I plan to visit America for approximately 6 weeks. I intend on flying to the US on an ESTA permit, which will allow me the max stay of 90 days but simply to travel for social or business. However, my intentions are to ‘work’. Is it legit to meet with the guys in charge, sign contracts and then apply for a work permit with the contract whilst I am staying in the US.

To begin with it was going to be a low key thing, which meant the US would simply believe I was there visiting, and cash would be in hand. I disagreed with this and not much has been processed since, as apparently a contract will only been shown if I’m there. This is what unsettles me. Am I right to trust this deal?

Another point is of my sisters concern. A major point is the ‘man in charge’ is in fact my sisters partner. She has visited over the past 8-9 months, 4 times, visiting on her ESTA, maxing out two of her ESTAs staying for odd days (roughly 10-25+) and coming back to the UK for very short visits. I have been made aware me travelling with her will make it easier for her to pass through the border. My main concern is whether I am right to follow through with the ESTA permit and follow these plans? My final concern is I have suspicions with the thoughts of my sister and the POE Official may have said something to her on her previous stay in regards to suspicions.

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    Can't say you've told us much about this "contract," but it sounds sketchy. As to the visa, yes, you should be able to come to the US and sign contracts and apply for a work visa. However, you cannot legally start working without the work visa. I would also venture a guess that you will have to be out of the country to actually get the work visa. Commented Jun 8, 2015 at 19:02
  • I have no knowledge of the contracts. Apparently that can only be drawn up when I'm there.
    – Roxie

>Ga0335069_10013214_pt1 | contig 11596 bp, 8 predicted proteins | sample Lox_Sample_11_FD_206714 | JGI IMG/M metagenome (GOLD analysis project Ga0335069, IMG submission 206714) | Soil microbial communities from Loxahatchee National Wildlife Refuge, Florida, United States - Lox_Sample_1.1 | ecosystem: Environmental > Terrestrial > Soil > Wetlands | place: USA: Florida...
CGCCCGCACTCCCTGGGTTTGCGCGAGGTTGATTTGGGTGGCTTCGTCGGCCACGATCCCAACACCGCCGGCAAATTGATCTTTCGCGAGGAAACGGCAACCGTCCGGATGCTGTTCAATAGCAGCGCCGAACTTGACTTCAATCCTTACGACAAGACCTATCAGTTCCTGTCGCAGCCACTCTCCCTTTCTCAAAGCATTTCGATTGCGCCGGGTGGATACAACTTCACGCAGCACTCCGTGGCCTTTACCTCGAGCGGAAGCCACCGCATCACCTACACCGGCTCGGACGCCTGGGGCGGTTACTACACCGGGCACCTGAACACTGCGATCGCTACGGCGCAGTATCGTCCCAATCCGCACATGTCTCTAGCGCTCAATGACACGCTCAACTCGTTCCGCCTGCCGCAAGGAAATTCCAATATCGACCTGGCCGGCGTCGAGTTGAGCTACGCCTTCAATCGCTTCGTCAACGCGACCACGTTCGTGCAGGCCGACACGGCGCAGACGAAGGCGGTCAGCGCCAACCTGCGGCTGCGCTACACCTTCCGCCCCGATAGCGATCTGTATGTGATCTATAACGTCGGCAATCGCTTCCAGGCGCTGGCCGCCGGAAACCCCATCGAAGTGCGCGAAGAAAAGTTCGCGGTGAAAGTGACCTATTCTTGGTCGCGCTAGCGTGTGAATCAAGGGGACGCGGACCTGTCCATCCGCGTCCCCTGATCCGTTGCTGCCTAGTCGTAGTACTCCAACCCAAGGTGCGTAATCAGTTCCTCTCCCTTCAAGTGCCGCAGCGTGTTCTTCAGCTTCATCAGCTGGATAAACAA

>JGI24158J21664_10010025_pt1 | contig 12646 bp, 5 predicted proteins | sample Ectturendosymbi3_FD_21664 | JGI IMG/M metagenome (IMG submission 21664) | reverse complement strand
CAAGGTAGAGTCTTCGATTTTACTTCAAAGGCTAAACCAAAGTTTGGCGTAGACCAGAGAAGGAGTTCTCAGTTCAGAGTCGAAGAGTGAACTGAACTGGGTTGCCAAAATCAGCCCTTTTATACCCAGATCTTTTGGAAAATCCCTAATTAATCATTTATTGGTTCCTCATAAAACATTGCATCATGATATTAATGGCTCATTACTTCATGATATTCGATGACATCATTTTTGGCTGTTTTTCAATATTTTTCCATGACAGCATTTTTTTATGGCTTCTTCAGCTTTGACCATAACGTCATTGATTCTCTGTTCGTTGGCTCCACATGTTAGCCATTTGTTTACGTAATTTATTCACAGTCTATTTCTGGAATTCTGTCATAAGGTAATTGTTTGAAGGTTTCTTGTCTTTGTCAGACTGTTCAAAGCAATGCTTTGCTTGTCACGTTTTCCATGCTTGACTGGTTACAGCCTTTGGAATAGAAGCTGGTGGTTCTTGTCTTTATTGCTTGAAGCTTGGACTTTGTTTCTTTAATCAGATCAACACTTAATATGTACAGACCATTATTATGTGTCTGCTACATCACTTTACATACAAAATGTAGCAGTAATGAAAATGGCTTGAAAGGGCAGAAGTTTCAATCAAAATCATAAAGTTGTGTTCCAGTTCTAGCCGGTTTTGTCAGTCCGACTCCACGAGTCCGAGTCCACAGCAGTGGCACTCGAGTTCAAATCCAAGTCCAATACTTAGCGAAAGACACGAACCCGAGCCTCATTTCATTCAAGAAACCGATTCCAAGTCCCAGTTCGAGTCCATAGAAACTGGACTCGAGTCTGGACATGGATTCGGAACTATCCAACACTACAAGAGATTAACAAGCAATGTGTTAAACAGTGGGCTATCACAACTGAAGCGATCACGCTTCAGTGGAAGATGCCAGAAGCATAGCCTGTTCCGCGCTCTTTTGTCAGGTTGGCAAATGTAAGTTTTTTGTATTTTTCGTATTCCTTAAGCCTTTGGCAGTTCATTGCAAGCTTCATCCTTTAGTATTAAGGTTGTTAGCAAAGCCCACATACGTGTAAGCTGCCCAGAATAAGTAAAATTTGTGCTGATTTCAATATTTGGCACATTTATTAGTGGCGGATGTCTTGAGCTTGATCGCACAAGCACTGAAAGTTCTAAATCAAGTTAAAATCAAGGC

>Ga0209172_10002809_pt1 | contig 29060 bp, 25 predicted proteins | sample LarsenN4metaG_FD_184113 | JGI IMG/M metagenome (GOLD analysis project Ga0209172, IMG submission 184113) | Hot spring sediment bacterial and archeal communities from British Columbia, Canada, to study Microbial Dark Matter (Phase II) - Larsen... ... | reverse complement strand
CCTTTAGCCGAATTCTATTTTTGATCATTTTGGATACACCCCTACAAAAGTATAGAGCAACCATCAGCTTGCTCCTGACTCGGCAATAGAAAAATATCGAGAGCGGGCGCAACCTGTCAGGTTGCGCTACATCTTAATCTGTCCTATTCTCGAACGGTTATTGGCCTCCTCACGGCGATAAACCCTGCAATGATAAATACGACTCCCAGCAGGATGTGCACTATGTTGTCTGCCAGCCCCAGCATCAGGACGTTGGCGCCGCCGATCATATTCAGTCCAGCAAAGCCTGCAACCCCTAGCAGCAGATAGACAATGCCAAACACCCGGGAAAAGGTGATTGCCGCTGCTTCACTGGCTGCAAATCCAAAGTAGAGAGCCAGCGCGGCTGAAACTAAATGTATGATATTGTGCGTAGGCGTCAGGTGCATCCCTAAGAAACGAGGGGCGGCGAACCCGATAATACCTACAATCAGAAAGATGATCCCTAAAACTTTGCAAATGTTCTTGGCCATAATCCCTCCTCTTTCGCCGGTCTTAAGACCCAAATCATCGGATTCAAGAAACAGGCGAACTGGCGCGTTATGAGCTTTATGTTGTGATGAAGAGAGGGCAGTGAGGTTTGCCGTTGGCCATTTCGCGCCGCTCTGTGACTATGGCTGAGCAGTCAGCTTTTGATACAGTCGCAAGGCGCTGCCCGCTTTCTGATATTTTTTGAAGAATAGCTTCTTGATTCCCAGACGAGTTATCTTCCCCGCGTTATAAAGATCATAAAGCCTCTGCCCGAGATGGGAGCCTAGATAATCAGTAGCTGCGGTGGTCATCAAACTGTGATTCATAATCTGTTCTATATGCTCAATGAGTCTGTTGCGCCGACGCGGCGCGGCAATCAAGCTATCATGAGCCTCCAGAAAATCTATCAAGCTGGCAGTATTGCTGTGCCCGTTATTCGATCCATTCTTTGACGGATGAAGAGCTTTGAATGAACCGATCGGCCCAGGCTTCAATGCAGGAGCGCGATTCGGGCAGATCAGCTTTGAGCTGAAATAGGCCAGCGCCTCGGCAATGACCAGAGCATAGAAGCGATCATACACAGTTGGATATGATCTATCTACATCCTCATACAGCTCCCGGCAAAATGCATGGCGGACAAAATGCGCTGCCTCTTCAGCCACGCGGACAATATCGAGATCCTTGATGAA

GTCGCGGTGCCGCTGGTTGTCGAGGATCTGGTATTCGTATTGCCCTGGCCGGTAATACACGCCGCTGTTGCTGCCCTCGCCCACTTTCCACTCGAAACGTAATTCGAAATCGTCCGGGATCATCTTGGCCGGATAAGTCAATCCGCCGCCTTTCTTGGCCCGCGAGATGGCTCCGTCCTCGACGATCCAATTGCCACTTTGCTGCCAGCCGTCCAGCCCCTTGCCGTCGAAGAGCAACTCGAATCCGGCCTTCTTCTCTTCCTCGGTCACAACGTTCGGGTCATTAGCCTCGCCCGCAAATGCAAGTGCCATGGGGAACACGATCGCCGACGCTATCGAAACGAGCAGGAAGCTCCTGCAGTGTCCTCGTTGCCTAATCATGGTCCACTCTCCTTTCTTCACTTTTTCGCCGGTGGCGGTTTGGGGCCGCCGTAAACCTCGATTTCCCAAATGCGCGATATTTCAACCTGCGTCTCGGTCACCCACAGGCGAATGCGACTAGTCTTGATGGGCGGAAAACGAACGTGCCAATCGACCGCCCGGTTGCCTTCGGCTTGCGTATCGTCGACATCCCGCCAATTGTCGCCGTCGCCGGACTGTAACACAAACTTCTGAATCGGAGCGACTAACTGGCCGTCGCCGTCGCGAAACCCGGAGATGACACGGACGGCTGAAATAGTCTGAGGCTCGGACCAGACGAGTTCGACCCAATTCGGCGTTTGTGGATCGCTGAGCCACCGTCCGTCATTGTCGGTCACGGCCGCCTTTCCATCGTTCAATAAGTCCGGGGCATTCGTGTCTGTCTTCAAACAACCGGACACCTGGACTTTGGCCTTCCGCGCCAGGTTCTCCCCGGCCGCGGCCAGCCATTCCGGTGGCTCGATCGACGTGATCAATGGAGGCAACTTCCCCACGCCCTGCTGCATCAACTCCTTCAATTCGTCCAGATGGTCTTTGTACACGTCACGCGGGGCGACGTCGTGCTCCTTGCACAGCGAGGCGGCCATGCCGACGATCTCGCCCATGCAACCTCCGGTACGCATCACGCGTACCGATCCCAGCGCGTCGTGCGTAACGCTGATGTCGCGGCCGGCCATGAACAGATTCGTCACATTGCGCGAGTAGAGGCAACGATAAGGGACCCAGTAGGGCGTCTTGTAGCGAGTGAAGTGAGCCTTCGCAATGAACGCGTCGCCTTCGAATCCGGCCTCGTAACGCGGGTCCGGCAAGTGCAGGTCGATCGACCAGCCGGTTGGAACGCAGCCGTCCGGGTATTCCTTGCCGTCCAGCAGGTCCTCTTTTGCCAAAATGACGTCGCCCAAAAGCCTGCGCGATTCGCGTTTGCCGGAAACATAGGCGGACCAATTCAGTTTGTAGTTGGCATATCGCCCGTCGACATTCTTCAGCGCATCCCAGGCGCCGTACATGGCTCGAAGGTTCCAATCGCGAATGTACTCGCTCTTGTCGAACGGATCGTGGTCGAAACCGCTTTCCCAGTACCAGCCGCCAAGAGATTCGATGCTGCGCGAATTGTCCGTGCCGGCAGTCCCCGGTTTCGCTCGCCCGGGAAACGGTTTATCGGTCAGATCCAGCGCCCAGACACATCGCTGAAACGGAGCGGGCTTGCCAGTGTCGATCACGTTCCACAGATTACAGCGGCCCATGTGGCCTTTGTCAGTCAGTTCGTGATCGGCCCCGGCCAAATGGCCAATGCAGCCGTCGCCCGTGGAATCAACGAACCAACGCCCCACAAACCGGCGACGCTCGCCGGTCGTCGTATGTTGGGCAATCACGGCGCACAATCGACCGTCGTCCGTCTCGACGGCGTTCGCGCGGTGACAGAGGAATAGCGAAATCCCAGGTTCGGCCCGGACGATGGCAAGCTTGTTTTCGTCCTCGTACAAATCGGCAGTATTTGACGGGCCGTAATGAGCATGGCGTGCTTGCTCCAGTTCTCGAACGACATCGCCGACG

Commented Jun 8, 2015 at 19:16
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    "and then apply for a work permit with the contract" This seems to be vastly understating the amount of effort involved in securing permission for a foreigner to legally work in the US. It's a complicated and slow process, where the answer may be "no that's not possible," particularly if you're not an executive of an international corporation or a major sports star/performing artist/etc... Just how exactly does "the man in charge" plan to secure permission for you to work? The fact that you don't have an answer is a good indication he expects you to work illegally. Commented Jun 8, 2015 at 21:39
  • Unfortunately I am very much in the dark with things, and the worse thing is its "family" so everything is far too relaxed. This is a real eye opener as to what could happen if i continue to have the wool pulled over my eyes. I've done a lot of research and have discovered the amount of success i must have had to begin with, and unfortunately I do fall short. I'm right in believing this isn't very legit...
    – Roxie
    Commented Jun 8, 2015 at 22:30

1 Answer 1


A technical point: you're planning to enter the US under the Visa Waiver Program (VWP). This is the scheme that allows people from friendly countries into the US for tourism or business without a visa. ESTA is a security check that lets you get on the plane; it does not guarantee you entry to the US.

Having got that out of the way, the answer to your question is no. When you enter the US under the Visa Waiver Program you cannot change your immigration status without leaving the US and returning. You may attend job interviews but, if you're offered a job in the US, you must leave, get a visa and come back.

My advice is to have nothing at all to do with this. You were asked to work illegally. It is likely that, if you do agree to work, you will be put under further pressure to do things you don't want to do. Part of the reason for asking you to come along is to lend legitimacy to her n-th reentry to the USA in rapid succession. If the border officer suspects something fishy is going on, you're both in trouble. There is no reason her partner can't send you a contract at home for you to sign and then apply for a work visa. Avoid, avoid, avoid.

  • David, I'm very thankful for this response. I was very much needing this well formed response. I shall click the link and dig deeper. One thing is that my sister isn't actually working there, she's simply there for leisure, however she intends on studying out in the US, and this will be easier for her as her spouse is an American.
    – Roxie
    Commented Jun 8, 2015 at 20:12
  • I've removed a couple of sentences that were based on my misunderstanding about your sister working in the US. Sorry for the confusion. Commented Jun 8, 2015 at 20:17
  • Bless you, thank you very much. I need this hard, clear evidence.
    – Roxie
    Commented Jun 8, 2015 at 20:18

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